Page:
Number of nurse endoscopists and HEE local team
|HEE local team/ independent sector||Nurse endoscopists|
|Yorkshire and the Humber||73|
|East of England||33|
|Kent, Surrey and Sussex||21|
|North West London||13|
|North, Central and East London||11|
|Total (NHS & independent)||476|
Average number of lists per nurse endoscopist by HEE local team
|HEE local team/ independentsector||Nurse endoscopist|
|North, Central and East London||103|
|East of England||59|
|North West London||43|
|Kent, Surrey and Sussex||29|
|Yorkshire and the Humber||27|
As well as the current workforce, the report also benchmarked the number of doctors, nurses and other clinicians taking part in a JAG Endoscopy Training System (JETS) programme.
There were 3,451 practitioners working towards gaining JETS certification as an endoscopist at the time of review. Around 82% were doctors and 15% were nurses or other non-medical trainees.
The centre’s report represents the first of a planned two-part research project. The second half is likely to be carried out by HEE.
Its brief, subject to the quality and availability of data, will be to model current and future demand for services and forecast the necessary workforce supply.
Earlier this month, the chief executive of NHS England told senior nurses that the potential of nurses working in the field of endoscopy had not been realised.
“We’ve slightly dropped the ball” over the last decade or two on “some of the expanded roles that we want for nursing”, he said at chief nursing officer’s annual summit.
Mr Stevens highlighted endoscopy as an example, noting that it was now 15 years or since the NHS first introduced nurse endoscopists. “Really, have we applied that thinking at scale – no we have not,” he said.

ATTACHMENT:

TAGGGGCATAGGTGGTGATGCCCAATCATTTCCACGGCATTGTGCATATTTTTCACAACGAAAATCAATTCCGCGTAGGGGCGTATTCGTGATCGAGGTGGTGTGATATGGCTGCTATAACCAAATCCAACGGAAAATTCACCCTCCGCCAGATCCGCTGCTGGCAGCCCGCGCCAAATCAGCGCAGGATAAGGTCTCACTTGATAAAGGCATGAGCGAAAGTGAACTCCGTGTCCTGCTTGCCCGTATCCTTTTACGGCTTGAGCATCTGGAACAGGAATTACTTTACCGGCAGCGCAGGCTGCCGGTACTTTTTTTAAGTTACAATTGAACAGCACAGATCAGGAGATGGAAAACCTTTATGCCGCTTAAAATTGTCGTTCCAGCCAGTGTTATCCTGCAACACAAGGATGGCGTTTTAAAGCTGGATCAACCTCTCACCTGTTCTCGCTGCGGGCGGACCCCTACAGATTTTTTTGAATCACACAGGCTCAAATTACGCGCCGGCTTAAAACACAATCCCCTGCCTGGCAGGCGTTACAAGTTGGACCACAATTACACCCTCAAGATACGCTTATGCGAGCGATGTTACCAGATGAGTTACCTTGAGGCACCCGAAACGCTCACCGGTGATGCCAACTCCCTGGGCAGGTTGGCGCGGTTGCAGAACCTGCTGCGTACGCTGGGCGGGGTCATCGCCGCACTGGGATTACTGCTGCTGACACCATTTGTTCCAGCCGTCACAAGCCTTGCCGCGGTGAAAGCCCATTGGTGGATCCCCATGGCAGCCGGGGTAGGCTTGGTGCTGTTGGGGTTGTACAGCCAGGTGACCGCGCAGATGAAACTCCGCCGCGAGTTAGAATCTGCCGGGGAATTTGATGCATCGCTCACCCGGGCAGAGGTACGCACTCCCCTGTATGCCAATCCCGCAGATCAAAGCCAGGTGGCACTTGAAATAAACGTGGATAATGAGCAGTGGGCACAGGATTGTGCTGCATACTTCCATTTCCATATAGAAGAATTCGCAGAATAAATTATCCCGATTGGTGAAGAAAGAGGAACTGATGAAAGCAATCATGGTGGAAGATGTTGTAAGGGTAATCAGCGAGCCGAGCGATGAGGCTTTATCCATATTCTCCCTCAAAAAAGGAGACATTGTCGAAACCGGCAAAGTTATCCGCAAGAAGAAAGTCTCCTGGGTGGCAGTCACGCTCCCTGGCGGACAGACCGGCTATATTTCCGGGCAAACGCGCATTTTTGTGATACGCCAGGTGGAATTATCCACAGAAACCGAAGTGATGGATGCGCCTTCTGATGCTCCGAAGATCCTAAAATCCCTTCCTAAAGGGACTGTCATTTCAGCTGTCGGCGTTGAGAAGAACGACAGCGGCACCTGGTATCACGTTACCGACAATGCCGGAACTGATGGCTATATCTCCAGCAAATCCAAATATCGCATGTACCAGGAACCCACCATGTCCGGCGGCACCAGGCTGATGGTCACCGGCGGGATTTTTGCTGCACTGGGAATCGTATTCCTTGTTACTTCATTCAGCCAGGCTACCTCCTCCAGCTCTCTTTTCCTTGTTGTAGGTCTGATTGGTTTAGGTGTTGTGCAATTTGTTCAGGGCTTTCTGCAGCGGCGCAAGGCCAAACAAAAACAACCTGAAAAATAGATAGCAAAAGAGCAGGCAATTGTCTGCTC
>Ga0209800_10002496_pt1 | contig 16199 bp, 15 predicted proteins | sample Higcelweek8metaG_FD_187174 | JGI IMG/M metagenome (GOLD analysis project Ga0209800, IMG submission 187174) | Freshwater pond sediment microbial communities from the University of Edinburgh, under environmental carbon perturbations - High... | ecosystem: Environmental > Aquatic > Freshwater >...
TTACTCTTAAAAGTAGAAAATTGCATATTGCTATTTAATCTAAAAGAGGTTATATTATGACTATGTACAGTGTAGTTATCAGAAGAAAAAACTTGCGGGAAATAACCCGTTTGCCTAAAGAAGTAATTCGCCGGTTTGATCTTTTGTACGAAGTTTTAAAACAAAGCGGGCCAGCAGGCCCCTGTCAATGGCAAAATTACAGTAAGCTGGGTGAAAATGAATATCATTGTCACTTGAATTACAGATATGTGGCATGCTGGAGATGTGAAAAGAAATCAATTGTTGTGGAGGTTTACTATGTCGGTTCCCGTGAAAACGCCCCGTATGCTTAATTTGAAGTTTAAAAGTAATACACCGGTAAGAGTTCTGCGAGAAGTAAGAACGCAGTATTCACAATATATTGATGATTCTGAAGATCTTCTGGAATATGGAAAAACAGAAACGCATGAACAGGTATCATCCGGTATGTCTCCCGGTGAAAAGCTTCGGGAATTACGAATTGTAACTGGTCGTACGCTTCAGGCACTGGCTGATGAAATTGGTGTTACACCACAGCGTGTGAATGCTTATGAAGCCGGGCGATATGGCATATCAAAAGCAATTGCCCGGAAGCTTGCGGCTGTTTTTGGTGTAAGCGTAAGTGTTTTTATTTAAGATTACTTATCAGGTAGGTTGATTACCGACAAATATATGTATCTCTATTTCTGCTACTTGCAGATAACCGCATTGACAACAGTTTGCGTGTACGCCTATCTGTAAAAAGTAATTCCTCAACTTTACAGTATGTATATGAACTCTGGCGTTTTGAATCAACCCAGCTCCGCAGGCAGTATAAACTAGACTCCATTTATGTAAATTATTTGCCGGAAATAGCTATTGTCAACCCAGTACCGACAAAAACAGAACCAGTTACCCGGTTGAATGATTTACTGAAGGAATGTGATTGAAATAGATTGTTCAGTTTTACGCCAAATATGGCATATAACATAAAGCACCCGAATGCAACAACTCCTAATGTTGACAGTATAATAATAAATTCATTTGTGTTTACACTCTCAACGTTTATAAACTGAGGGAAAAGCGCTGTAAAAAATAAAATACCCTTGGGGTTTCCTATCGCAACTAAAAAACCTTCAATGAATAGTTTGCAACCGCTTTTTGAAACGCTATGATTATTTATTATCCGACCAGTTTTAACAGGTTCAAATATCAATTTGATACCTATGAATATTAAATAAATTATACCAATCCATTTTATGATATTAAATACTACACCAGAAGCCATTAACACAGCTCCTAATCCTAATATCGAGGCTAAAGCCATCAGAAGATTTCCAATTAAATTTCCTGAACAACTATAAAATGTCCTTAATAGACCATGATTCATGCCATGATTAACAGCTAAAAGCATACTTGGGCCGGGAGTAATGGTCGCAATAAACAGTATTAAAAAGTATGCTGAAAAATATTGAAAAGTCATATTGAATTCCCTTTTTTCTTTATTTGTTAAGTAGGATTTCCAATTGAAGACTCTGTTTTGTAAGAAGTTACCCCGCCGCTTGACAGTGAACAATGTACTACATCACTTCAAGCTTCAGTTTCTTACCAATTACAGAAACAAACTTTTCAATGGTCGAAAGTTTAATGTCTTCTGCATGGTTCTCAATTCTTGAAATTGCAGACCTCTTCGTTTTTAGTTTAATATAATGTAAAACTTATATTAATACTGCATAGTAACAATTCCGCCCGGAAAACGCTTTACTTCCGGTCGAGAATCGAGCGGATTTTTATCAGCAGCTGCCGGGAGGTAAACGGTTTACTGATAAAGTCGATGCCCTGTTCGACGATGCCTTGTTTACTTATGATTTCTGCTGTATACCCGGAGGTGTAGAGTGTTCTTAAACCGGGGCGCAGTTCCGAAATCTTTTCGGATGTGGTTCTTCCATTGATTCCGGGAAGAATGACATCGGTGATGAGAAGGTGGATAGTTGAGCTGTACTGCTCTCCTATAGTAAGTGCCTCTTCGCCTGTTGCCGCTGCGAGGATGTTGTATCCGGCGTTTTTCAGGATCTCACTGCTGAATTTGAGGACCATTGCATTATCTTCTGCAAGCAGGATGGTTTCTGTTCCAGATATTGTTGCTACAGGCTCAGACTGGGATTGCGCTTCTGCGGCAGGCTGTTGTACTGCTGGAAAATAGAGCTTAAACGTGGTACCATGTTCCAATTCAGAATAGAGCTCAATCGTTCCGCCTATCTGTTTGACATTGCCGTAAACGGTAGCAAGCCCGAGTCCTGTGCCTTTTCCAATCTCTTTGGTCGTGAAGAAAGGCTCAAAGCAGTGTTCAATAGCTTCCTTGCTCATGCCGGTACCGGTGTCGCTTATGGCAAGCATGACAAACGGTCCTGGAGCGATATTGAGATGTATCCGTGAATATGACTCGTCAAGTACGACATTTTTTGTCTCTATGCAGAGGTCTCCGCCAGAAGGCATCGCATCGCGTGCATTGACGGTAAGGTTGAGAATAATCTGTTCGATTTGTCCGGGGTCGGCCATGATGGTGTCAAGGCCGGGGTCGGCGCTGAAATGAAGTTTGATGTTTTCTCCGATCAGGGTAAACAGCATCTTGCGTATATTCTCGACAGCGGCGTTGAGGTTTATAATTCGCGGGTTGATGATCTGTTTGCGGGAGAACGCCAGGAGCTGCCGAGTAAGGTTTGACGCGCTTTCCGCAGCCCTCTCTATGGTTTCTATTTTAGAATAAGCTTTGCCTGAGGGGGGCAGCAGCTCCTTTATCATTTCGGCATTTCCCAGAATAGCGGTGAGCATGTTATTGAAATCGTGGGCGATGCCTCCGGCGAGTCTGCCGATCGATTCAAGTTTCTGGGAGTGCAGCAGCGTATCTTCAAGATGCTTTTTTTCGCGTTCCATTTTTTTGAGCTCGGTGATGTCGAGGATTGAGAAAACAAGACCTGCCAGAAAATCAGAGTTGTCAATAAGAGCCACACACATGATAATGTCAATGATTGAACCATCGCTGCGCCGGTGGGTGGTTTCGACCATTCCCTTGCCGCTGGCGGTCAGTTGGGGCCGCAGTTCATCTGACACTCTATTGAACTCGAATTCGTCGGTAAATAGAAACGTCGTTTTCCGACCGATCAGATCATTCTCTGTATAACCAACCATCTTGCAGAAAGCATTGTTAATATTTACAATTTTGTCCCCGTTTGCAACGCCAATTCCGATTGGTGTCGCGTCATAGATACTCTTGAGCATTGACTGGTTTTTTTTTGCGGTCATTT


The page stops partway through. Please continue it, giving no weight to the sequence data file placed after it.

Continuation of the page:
Non-medical endoscopists tasks with specific competencies:
- Nurse endoscopists work independently as autonomous and competent practitioners in performing diagnostic and therapeutic procedures.
- Nurse specialists (colorectal or gastrointestinal) and nurse practitioners (gastrointestinal or endoscopy) perform diagnostic and therapeutic gastrointestinal endoscopy as independent autonomous practitioners. They obtain informed consent from patients, administer conscious sedation/local analgesia (if they have an independent prescriber qualification otherwise the sedation has to be prescribed by a doctor), identify abnormal GI pathology, perform biopsies and therapy, photographs and complete pathology and other supplementary diagnostic tests as required. They refer to other professionals for more specialist advice as appropriate, input details of the procedure into the electronic endoscopy record, and sign off any histology post procedure (although often with the support of a consultant).
- Endoscopy nurse tasks include assisting with initial assessment, procedures, cleaning endoscopy equipment, recovering patients after procedures, providing information to patients, continuing support and follow-up. Recent development of the role includes triaging of surveillance endoscopy procedures.
- Healthcare assistants provide clinical and clerical support to the endoscopy practitioners such as patient chaperoning and preparation of equipment, including setting up, taking down and decontamination procedures.
Source: CFWI report